Comparative Study

| Published: May 15, 2017

Perceived Social Support and Coping Strategies among Heterosexual and Homosexual Individuals in Kerala: A Comparative Study

Christelle Maria Lewis

B.Sc Psychology, PrajyotiNiketan College, University of Calicut, Thrissur, Kerala, India Google Scholar More about the auther

, Dr Jaya A.T

Assistant Professor, Department of Psychology, PrajyotiNiketan College, University of Calicut, Thrissur, Kerala, India Google Scholar More about the auther

DIP: 18.01.059/20170403

DOI: 10.25215/0403.059


The study compared the perceived social support and coping strategies among heterosexual and homosexual individuals. The multidimensionality of perceived social support and coping mechanisms based on the model by Cohen and Lazarus (1979) was taken into account while conducting the study. A mixed method through snowball sampling in the field was adopted for a descriptive quantitative study, along with a supplementary qualitative study.  The former was carried out using Google e-forms of Multidimensional Scale of Perceived Social Support (Zimet, 1998) and Coping Strategy Inventory (Tobin, 2001), and telephone and face to face interviews. The latter was conducted by collecting newspaper and media statistics (secondary data) and conversations on the phone and various social windows. The study was conducted on 10 heterosexual men, 10 homosexual men, 10 heterosexual women and 10 homosexual women from Kerala. The study reveals that there appears to be an exceeding low threshold of statistical significance of perceived social support among homosexual individuals when compared to heterosexual individuals. It also reveals the pattern of coping strategy employed by homosexual and heterosexual individuals with a potential significance in the social aspects of coping strategies. This study one of its kind and would aid in understanding the plight of homosexual individuals and break the taboo and uncertainty that revolves in this heteronormative society. It could also serve as a model of advocacy for the sexual minority in Kerala. The various inferences made could be used in developing an integrated model of social support and non support and to have a closure of youths’ experiences to structure effective awareness for prevention and intervention efforts by altering the bias of attribution to understand others.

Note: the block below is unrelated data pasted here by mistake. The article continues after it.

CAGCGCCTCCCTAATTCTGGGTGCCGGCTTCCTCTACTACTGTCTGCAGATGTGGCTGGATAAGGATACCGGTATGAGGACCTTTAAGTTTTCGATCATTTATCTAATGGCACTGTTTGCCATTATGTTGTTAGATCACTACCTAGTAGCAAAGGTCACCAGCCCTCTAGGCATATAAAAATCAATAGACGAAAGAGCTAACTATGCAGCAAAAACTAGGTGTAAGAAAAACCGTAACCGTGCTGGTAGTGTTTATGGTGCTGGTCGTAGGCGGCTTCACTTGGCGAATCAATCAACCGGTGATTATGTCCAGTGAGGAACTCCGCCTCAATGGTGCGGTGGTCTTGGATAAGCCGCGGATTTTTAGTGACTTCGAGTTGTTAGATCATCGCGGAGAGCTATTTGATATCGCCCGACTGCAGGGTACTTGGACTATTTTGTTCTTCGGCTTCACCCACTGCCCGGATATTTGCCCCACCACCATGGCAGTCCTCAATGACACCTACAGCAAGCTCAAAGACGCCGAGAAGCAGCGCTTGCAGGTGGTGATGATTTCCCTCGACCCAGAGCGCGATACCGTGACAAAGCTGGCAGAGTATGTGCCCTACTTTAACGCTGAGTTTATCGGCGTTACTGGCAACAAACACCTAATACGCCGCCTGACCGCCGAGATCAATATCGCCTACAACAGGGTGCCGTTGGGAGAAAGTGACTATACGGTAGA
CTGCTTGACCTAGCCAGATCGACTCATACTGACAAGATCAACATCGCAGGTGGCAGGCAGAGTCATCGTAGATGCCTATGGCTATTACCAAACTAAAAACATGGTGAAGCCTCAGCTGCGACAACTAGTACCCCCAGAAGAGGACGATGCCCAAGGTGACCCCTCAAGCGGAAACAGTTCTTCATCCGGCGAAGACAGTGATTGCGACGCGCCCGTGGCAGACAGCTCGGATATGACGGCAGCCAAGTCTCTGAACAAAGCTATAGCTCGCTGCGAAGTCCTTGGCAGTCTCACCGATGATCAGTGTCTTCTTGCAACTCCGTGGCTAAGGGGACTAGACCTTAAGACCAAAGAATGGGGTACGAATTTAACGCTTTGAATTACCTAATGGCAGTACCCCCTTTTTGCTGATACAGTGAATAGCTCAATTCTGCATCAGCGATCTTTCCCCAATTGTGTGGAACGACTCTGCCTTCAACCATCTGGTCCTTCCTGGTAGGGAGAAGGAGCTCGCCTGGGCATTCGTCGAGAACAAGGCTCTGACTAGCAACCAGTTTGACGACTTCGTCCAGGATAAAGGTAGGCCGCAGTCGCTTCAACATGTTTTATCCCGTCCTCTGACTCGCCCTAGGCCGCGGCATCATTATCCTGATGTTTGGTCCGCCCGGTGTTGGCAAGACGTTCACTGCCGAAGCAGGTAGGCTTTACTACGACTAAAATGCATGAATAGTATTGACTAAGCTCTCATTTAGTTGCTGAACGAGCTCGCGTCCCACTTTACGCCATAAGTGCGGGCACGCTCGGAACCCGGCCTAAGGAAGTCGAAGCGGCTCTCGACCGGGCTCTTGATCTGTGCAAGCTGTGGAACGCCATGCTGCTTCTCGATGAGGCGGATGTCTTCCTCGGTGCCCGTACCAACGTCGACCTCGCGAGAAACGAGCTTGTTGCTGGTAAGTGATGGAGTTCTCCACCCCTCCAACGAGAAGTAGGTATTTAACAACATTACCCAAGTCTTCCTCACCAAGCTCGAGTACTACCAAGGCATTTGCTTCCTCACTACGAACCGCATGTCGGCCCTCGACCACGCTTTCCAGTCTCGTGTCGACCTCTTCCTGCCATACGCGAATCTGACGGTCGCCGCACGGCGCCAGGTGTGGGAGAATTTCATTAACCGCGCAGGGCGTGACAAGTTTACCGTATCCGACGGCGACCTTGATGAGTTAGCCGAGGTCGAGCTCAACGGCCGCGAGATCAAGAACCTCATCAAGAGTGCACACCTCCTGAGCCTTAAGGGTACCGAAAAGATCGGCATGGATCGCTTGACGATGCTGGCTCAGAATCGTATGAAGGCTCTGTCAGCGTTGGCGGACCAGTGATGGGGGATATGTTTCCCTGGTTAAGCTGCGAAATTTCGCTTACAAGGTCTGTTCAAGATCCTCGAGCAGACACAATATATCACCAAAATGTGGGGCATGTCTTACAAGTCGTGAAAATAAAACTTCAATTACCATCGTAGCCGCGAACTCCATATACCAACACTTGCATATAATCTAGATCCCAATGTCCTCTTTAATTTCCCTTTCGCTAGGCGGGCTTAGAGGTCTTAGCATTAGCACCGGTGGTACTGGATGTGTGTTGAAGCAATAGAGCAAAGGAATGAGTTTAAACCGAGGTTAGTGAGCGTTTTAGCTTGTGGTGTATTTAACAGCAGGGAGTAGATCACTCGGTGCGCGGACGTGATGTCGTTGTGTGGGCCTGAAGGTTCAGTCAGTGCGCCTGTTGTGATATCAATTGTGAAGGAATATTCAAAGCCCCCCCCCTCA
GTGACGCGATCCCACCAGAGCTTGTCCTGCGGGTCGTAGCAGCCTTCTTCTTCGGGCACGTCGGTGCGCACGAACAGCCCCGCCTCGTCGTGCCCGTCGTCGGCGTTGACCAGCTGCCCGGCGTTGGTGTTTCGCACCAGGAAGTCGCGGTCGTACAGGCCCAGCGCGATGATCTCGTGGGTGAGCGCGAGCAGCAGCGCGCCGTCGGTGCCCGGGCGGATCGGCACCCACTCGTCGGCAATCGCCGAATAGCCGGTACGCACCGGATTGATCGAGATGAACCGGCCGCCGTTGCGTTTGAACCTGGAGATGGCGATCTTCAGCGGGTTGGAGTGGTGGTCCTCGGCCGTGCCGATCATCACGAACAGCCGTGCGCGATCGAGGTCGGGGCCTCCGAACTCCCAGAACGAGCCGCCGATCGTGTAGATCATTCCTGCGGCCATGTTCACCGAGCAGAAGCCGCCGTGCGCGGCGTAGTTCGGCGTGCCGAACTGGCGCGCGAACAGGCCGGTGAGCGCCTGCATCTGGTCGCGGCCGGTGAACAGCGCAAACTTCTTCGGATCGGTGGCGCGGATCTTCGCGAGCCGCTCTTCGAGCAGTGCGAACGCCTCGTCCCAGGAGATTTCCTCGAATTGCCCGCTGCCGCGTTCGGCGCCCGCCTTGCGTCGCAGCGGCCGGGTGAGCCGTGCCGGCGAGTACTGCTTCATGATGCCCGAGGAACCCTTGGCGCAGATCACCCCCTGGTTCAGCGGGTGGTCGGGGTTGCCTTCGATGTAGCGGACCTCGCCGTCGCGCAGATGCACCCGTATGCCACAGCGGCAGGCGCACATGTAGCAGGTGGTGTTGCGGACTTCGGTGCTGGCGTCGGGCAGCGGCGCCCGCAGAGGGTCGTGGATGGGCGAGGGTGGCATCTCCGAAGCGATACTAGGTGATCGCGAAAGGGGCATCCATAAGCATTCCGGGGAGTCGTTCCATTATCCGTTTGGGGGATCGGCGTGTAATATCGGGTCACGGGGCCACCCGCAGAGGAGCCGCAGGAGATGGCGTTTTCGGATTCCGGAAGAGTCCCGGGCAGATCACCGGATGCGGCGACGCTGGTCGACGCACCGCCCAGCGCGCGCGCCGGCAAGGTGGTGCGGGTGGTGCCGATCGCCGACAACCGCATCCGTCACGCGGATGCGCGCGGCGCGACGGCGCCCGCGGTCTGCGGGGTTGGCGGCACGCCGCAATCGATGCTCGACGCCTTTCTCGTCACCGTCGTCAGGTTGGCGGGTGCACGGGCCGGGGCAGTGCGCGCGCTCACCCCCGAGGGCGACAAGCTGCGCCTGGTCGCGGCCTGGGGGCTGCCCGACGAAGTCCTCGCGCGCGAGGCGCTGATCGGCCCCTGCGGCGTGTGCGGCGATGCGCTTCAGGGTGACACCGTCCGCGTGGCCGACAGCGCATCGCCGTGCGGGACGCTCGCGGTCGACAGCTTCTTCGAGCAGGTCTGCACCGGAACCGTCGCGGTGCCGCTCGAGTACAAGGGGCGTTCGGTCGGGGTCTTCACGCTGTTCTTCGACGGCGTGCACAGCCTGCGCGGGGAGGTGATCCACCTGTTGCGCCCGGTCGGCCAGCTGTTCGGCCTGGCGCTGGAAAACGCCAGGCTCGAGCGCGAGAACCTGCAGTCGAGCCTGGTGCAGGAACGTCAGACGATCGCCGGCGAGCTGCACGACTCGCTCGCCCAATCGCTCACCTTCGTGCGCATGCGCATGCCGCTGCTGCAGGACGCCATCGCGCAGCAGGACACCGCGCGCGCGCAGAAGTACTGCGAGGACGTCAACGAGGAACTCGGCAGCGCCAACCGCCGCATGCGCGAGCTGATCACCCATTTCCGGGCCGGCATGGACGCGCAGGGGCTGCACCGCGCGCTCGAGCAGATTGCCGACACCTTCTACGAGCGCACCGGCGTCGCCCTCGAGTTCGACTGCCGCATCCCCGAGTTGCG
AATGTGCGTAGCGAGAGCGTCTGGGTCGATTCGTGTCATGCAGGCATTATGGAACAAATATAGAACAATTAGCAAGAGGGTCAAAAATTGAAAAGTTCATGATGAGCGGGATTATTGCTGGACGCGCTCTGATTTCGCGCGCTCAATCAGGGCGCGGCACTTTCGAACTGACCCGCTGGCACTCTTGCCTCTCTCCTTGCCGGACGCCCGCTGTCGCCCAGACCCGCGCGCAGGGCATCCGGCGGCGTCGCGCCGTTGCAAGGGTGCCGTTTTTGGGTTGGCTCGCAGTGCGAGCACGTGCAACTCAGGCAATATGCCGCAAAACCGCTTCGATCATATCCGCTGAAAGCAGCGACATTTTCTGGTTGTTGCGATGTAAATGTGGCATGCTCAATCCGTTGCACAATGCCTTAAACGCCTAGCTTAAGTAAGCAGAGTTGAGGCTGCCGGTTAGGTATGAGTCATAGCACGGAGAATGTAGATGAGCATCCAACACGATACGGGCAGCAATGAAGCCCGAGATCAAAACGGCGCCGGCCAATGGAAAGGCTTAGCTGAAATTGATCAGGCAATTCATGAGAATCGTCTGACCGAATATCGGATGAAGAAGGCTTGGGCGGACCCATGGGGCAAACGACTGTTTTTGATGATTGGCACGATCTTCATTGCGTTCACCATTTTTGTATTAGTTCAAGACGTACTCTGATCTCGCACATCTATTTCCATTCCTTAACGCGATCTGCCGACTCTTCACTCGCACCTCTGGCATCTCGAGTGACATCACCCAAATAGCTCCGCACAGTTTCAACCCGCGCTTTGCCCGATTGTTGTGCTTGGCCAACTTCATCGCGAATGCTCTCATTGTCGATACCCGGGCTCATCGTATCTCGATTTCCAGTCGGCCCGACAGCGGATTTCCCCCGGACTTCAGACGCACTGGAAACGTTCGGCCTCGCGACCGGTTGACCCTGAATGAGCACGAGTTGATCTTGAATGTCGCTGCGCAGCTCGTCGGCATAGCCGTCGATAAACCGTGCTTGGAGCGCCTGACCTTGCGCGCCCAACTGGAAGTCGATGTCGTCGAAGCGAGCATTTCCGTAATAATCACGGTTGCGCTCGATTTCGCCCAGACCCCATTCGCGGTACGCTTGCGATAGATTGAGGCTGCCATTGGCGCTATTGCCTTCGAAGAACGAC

Download Full Text
Responding Author Information

Christelle Maria Lewis @

Find On

Article Overview

ISSN 2348-5396

ISSN 2349-3429



Download: 14

View: 322

Published in   Volume 04, Issue 3, April-June, 2017